Ben Lauing, Imaging Performance Partnership
According to a study profiled in Monday’s Daily Briefing, physicians who could see the prices of common imaging exams were no less likely to order them.
For this year’s Imaging Performance Partnership research, we’ve spoken with many of you about utilization management. Changing payment environments necessitate decreased utilization, but there is no easy fix.
This study reinforces our belief that utilization management efforts must extend beyond simple measures like price transparency to more complex evaluations of ordering guidelines. In fact, the best solutions may involve clinical decision support systems that encompass appropriateness in conjunction with downstream cost and outcomes information.
In case you missed it: price transparency does not affect utilization
Stephanie Krent, Imaging Performance Partnership
Earlier this month, we attended the ACR’s two-day summit on Imaging Informatics and the National Radiology Data Registries. Both days featured lively discussion on the need to define, track, and progress radiology quality.
We’ve distilled three main takeaways from the meeting for imaging leaders.
Performance benchmarking: Three lessons from the ACR Imaging Informatics Summit
Shaun Lillard, Imaging Performance Partnership
As imaging news site AuntMinnie.com reports in a recent article, the American College of Radiology (ACR) has decided to commercialize the evidence-based appropriateness guidelines it began publishing almost two decades ago. The organization is aiming to make its ACR Appropriateness Criteria into a national standard for ordering physicians.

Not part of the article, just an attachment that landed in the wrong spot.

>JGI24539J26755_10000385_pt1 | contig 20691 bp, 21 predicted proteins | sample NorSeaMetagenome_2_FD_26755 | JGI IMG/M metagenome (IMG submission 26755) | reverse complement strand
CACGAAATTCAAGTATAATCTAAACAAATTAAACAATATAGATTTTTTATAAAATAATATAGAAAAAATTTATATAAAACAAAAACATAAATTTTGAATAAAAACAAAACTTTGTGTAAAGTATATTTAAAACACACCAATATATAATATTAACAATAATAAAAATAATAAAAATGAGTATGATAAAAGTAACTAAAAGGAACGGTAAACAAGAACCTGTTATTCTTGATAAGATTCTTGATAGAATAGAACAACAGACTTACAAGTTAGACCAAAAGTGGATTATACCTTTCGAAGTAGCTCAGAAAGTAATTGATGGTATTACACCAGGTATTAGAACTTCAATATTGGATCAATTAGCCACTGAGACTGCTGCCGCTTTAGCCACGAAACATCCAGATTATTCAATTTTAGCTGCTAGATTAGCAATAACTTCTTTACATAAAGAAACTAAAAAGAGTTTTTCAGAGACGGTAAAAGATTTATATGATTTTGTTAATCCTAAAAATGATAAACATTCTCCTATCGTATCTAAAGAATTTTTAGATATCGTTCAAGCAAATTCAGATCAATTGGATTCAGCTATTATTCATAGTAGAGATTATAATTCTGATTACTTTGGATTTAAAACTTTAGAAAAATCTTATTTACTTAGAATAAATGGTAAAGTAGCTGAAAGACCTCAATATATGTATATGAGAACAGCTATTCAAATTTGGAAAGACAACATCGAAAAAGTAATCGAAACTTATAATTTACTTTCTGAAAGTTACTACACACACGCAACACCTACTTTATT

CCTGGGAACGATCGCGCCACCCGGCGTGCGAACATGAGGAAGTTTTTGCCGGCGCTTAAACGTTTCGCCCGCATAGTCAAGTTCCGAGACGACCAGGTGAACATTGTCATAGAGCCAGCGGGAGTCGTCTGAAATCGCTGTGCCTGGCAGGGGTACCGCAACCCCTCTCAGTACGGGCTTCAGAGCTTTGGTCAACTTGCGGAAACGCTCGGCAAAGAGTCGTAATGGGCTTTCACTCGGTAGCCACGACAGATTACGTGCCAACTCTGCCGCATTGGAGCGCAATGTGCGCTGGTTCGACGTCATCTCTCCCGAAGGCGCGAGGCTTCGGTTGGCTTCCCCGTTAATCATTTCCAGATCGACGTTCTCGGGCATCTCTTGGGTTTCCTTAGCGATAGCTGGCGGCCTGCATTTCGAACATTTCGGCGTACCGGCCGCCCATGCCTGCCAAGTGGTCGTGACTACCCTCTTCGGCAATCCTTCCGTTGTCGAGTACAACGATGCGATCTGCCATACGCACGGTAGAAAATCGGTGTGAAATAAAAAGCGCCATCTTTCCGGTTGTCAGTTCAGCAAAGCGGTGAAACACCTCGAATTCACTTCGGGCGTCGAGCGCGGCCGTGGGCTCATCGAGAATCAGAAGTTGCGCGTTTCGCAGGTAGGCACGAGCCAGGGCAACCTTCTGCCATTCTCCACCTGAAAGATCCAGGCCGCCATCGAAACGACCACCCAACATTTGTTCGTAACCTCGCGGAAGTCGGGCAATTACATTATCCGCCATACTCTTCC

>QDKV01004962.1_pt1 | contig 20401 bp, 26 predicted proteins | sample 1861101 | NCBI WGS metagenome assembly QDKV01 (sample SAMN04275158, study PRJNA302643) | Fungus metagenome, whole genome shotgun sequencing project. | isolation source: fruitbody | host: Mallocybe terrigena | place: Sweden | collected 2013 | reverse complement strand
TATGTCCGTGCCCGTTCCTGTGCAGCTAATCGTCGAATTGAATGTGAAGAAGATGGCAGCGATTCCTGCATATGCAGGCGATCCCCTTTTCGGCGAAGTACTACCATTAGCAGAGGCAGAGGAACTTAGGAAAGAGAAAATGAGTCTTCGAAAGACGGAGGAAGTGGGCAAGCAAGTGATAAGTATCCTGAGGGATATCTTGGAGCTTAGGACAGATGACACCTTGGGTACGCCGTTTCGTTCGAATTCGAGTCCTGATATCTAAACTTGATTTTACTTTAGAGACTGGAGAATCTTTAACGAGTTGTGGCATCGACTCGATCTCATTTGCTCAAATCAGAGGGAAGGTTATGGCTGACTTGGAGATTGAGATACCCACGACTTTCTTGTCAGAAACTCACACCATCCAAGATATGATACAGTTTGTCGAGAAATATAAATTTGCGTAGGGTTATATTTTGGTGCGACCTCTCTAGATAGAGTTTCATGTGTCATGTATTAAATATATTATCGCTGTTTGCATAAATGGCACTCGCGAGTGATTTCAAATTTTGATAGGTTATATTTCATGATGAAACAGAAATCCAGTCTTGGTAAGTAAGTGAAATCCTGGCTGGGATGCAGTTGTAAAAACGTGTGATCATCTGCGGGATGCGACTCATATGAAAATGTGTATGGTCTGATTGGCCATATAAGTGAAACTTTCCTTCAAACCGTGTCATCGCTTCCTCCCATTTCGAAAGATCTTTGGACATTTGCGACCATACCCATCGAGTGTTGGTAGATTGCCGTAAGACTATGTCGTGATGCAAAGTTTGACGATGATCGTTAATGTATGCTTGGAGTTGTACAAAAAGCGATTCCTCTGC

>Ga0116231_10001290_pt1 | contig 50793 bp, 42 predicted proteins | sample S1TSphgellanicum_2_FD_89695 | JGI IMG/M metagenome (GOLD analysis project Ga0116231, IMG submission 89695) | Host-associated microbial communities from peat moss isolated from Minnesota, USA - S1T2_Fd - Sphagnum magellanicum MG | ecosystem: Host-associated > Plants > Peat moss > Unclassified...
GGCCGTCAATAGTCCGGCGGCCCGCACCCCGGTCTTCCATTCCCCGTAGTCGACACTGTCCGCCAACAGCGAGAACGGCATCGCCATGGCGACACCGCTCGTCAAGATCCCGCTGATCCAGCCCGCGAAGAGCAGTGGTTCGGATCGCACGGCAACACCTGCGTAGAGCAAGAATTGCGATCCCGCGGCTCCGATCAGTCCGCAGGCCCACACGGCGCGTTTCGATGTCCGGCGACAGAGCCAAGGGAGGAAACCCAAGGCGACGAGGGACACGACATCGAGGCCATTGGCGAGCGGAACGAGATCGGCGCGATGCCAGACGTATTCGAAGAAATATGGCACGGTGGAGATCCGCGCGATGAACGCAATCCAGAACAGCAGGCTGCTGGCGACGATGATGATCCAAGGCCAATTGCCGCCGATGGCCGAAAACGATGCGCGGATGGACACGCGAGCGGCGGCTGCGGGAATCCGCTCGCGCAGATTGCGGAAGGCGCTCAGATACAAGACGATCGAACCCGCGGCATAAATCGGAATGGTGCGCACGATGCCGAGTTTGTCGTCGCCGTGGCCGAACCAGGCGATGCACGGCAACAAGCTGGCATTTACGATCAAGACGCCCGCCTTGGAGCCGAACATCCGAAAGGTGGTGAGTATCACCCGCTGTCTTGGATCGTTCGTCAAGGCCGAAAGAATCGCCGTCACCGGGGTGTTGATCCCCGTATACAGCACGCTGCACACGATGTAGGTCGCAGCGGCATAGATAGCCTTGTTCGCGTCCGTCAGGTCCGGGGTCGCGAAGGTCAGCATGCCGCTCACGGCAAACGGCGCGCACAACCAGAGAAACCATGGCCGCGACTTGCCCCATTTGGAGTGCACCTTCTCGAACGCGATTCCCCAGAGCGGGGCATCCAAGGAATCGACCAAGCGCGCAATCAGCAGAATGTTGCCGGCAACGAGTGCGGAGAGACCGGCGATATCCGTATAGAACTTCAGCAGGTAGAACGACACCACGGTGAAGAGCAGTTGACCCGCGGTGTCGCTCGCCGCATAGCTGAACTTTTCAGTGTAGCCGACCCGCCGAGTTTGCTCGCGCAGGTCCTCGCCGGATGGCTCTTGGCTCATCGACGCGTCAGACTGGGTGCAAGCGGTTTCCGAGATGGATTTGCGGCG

It recently entered into an exclusive agency agreement with the National Decision Support Company (NDSC), and will name the product "ACR Select." The NDSC has agreed to provide HER vendors with the technical platform, support, and licensing of the product so it can be incorporated into computerized physician order-entry systems (CPOE).
The ACR Appropriateness Criteria encompasses over 1,380 topics and 614 variant conditions to help physicians understand which imaging procedures to order and when they are necessary. The database of guidelines is constantly updated by a panel of around 300 volunteer physicians, divided into 20 specialty panels, embodying over 20 organizations.
Commercializing national standards: The details behind the decision